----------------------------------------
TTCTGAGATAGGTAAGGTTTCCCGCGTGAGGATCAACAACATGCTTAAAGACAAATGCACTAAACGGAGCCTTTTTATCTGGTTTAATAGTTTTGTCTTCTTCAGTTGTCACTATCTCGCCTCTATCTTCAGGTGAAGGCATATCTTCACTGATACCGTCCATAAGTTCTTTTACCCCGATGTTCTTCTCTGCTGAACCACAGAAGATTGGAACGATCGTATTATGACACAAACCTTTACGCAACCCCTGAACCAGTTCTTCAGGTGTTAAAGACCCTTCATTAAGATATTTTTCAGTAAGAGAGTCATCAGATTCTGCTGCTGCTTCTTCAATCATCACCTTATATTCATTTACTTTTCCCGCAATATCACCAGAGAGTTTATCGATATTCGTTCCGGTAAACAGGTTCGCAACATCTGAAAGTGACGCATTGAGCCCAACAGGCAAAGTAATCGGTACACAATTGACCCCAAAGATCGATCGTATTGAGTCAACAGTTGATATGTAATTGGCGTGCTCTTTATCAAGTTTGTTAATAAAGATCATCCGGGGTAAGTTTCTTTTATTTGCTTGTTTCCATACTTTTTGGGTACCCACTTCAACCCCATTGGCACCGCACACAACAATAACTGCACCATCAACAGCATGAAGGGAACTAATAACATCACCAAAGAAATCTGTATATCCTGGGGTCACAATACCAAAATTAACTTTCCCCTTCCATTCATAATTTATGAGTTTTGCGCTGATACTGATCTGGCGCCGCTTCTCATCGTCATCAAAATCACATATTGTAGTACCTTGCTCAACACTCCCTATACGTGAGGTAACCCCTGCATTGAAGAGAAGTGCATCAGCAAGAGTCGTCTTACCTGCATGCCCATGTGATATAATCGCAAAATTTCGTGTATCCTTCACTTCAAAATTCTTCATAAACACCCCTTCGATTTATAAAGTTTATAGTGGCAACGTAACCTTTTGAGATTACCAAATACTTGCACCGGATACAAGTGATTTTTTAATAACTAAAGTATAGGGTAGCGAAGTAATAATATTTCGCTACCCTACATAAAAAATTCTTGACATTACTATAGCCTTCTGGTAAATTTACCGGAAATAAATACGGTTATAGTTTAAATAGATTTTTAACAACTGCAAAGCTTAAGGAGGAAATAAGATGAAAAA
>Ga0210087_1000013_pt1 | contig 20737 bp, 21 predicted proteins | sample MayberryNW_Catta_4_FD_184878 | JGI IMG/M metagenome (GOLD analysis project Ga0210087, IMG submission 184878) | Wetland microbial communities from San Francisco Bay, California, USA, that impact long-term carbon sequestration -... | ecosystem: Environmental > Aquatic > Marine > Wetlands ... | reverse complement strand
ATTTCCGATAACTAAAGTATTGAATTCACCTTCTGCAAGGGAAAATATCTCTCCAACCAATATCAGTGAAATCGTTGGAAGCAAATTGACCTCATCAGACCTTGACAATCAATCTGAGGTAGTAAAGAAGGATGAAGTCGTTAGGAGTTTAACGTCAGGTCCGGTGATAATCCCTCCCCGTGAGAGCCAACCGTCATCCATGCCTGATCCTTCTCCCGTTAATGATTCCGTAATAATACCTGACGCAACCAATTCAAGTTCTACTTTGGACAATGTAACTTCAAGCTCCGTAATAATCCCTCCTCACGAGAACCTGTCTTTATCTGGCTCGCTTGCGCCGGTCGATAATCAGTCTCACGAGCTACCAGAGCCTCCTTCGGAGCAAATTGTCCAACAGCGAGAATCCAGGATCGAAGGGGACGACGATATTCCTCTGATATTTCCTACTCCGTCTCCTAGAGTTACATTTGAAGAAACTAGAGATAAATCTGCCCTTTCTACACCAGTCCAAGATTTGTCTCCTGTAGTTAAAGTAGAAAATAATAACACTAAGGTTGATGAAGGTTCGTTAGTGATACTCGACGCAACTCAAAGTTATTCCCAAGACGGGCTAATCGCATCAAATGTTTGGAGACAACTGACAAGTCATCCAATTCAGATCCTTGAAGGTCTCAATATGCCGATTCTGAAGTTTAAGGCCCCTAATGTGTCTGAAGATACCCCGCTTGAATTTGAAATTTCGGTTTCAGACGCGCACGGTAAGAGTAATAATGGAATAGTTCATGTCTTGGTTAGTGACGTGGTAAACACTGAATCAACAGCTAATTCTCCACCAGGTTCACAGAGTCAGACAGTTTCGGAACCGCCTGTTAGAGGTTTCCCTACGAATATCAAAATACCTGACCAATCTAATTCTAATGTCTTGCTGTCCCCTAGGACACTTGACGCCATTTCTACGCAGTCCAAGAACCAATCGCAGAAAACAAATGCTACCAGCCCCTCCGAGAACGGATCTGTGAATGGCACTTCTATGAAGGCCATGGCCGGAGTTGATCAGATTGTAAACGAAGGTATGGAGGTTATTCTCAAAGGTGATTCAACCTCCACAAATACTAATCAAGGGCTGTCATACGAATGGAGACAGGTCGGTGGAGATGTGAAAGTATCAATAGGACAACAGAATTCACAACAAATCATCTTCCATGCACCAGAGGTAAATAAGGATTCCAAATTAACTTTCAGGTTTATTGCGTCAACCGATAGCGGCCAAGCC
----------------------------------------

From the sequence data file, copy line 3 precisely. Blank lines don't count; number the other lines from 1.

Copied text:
ATTTCCGATAACTAAAGTATTGAATTCACCTTCTGCAAGGGAAAATATCTCTCCAACCAATATCAGTGAAATCGTTGGAAGCAAATTGACCTCATCAGACCTTGACAATCAATCTGAGGTAGTAAAGAAGGATGAAGTCGTTAGGAGTTTAACGTCAGGTCCGGTGATAATCCCTCCCCGTGAGAGCCAACCGTCATCCATGCCTGATCCTTCTCCCGTTAATGATTCCGTAATAATACCTGACGCAACCAATTCAAGTTCTACTTTGGACAATGTAACTTCAAGCTCCGTAATAATCCCTCCTCACGAGAACCTGTCTTTATCTGGCTCGCTTGCGCCGGTCGATAATCAGTCTCACGAGCTACCAGAGCCTCCTTCGGAGCAAATTGTCCAACAGCGAGAATCCAGGATCGAAGGGGACGACGATATTCCTCTGATATTTCCTACTCCGTCTCCTAGAGTTACATTTGAAGAAACTAGAGATAAATCTGCCCTTTCTACACCAGTCCAAGATTTGTCTCCTGTAGTTAAAGTAGAAAATAATAACACTAAGGTTGATGAAGGTTCGTTAGTGATACTCGACGCAACTCAAAGTTATTCCCAAGACGGGCTAATCGCATCAAATGTTTGGAGACAACTGACAAGTCATCCAATTCAGATCCTTGAAGGTCTCAATATGCCGATTCTGAAGTTTAAGGCCCCTAATGTGTCTGAAGATACCCCGCTTGAATTTGAAATTTCGGTTTCAGACGCGCACGGTAAGAGTAATAATGGAATAGTTCATGTCTTGGTTAGTGACGTGGTAAACACTGAATCAACAGCTAATTCTCCACCAGGTTCACAGAGTCAGACAGTTTCGGAACCGCCTGTTAGAGGTTTCCCTACGAATATCAAAATACCTGACCAATCTAATTCTAATGTCTTGCTGTCCCCTAGGACACTTGACGCCATTTCTACGCAGTCCAAGAACCAATCGCAGAAAACAAATGCTACCAGCCCCTCCGAGAACGGATCTGTGAATGGCACTTCTATGAAGGCCATGGCCGGAGTTGATCAGATTGTAAACGAAGGTATGGAGGTTATTCTCAAAGGTGATTCAACCTCCACAAATACTAATCAAGGGCTGTCATACGAATGGAGACAGGTCGGTGGAGATGTGAAAGTATCAATAGGACAACAGAATTCACAACAAATCATCTTCCATGCACCAGAGGTAAATAAGGATTCCAAATTAACTTTCAGGTTTATTGCGTCAACCGATAGCGGCCAAGCC